[FOR TWO UPDATES ON BUSH’S BROKEN PROMISE AND MORE WHITE HOUSE SPINNING ON THE AWOL CONTROVERSY, SCROLL TO THE BOTTOM]
George W. Bush is lucky that Scott McClellan is not his lawyer and that the White House press briefing room is not a courtroom.
On February 10, the Bush White House tried to rid itself of the allegation that Bush ducked out of his Air National Guard Service from May 1972 to May 1973. Two days earlier on Meet the Press, Bush maintained, “I did report, otherwise I wouldn’t have been honorably discharged.” But he offered no details. He did not describe what drills he did; he did not mention anyone with whom he served during the time in question. When host Tim Russert asked if he would open up his “entire” file and release “everything to settle this,” Bush said, “Yeah. Absolutely.”
And two days later, McClellan was in the briefing room holding up new documents that he claimed proved Bush had “fulfilled his duties.” The key material, which the White House had managed to obtain PDQ from the Air Reserve Personnel Center in Denver–were several pages of microfiche payment sheet summaries that apparently showed Bush was paid several times in the months of October and November 1972 and January and April 1973. McClellan also cited two retirement records that showed Bush had amassed attendance points for these days.
This new material did bolster Bush’s defense. But it hardly resolved the issue. Nor did it address the most damning elements of the case against Bush. Most notable of these is the May 2, 1973, annual performance review–signed by two superior officers, who were friends of Bush–that noted, “Lt. Bush has not been observed at” his home base unit in Houston for the past year. Bush has said he spent about half of that period reporting to a Guard base in Alabama, while he was temporarily living there. The new records do not explain why the commander of that unit and his administrative officer say they never saw Bush. Nor do they explain why the Bush campaign in 2000 failed to keep its promise to produce the names of people who had served with Bush in Alabama. Nor do these records explain why Bush, who had been trained as fighter pilot, failed to take a flight physical during the year in question and was grounded. Nor do they back up the 2000 Bush campaign’s explanation that Bush did not take a flight physical because he was living in Alabama and his personal doctor was in Houston. (Flight physicals are administered by military physicians, and there were flight physicians at the base in Alabama where Bush says he served.)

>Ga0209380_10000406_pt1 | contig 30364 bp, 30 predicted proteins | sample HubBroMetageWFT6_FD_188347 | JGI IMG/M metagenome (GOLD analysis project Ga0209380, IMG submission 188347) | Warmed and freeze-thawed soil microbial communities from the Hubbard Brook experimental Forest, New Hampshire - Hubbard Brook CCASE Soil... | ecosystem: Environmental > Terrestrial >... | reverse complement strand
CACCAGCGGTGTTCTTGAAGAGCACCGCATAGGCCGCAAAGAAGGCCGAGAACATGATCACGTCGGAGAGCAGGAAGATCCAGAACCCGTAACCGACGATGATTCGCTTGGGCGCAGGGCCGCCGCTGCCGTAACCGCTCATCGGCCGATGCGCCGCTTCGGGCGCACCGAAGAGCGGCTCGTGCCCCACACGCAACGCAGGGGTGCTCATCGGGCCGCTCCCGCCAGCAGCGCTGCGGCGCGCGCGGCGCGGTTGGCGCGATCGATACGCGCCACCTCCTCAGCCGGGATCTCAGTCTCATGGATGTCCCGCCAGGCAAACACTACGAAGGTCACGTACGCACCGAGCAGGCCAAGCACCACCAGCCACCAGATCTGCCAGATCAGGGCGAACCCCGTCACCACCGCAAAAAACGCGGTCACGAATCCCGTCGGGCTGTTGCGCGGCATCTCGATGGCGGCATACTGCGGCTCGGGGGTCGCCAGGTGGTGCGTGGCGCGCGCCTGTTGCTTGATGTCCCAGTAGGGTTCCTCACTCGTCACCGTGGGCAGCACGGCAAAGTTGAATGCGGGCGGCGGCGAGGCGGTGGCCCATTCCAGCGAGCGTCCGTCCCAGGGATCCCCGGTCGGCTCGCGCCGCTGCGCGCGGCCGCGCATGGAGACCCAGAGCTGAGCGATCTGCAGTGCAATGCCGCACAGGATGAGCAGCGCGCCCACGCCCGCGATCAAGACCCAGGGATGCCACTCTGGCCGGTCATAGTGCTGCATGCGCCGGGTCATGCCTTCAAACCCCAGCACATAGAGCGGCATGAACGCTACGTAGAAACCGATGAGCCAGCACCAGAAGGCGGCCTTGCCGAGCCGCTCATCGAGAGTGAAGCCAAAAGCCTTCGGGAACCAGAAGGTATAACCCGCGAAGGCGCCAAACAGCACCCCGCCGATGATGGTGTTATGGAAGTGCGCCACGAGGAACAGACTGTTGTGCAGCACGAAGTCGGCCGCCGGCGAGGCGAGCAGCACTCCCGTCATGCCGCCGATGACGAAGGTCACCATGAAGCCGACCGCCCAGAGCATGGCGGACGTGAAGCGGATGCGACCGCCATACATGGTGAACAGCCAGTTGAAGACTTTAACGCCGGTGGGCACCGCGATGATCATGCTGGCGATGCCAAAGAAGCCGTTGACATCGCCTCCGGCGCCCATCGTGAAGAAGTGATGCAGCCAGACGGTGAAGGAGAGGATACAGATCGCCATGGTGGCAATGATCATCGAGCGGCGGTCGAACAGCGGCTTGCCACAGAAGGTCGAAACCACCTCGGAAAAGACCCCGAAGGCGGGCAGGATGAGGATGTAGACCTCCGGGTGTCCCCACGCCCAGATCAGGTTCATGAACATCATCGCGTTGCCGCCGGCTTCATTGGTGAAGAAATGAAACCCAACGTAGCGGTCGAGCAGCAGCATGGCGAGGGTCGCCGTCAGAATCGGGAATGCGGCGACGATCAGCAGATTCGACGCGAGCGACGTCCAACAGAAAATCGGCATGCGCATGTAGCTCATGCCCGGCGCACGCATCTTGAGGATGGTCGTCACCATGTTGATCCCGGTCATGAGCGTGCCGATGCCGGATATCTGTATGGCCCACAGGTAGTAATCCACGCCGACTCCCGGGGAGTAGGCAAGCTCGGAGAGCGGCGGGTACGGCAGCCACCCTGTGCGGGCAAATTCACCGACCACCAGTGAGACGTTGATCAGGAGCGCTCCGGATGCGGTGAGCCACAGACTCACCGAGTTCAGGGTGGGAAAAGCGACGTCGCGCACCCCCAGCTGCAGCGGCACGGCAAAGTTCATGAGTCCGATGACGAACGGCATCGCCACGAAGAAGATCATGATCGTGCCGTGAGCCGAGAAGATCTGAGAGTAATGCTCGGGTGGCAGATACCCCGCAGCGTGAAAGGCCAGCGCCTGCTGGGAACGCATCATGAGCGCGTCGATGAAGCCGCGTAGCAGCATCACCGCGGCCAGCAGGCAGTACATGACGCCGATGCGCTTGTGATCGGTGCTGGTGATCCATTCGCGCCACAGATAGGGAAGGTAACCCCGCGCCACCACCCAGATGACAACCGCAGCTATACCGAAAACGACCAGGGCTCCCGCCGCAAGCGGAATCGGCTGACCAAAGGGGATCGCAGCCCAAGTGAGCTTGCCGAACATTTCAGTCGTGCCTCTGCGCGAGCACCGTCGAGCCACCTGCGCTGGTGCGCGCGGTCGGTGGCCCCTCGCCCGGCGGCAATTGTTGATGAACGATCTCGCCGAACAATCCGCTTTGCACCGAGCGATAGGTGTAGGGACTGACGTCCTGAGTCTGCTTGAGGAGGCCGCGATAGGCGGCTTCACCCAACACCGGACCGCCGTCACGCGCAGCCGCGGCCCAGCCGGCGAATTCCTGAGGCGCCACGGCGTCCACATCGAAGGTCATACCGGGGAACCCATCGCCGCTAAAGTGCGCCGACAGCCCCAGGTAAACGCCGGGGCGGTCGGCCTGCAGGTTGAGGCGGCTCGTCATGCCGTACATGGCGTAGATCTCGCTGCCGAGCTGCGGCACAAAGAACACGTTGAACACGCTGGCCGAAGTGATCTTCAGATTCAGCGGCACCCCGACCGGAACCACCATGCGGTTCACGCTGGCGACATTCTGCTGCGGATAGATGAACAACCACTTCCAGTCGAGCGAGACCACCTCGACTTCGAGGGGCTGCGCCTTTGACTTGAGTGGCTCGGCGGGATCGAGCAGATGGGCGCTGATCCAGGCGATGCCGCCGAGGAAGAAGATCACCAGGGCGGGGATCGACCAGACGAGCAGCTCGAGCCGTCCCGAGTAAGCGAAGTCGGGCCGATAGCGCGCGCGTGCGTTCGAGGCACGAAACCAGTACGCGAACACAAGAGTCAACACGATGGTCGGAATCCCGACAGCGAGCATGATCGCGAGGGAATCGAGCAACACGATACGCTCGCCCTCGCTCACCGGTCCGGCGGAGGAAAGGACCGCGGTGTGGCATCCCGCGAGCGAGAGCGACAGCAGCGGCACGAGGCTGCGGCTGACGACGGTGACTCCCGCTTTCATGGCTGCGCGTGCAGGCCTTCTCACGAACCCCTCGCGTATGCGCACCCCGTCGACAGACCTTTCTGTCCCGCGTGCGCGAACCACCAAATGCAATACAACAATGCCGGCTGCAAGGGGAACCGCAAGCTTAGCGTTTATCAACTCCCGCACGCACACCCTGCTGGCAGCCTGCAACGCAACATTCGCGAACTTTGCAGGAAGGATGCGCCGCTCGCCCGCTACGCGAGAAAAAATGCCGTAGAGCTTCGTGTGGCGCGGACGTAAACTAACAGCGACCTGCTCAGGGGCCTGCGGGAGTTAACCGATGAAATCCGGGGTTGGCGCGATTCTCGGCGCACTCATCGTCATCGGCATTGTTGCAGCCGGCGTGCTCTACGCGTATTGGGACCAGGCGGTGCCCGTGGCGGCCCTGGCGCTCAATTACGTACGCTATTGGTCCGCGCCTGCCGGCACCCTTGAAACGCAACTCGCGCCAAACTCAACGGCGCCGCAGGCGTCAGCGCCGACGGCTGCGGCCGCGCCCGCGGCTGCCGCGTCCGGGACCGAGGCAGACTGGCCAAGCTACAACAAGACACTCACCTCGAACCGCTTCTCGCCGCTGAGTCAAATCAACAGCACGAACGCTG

The records hailed by the White House only demonstrate that Bush received payments and credit for a modest amount of days. They do not show what he did and where he did it. Those sorts of records detailing Bush’s service should exist, according to military experts. But that is not what the White House handed out. Is it possible Bush received payment and credit for days of service that did not happen? Washington Post columnist Richard Cohen, who served in the National Guard during the Vietnam War, recently wrote that he was routinely paid for Guard duty he never did. Given the other evidence, these pay records are not end-of-story proof.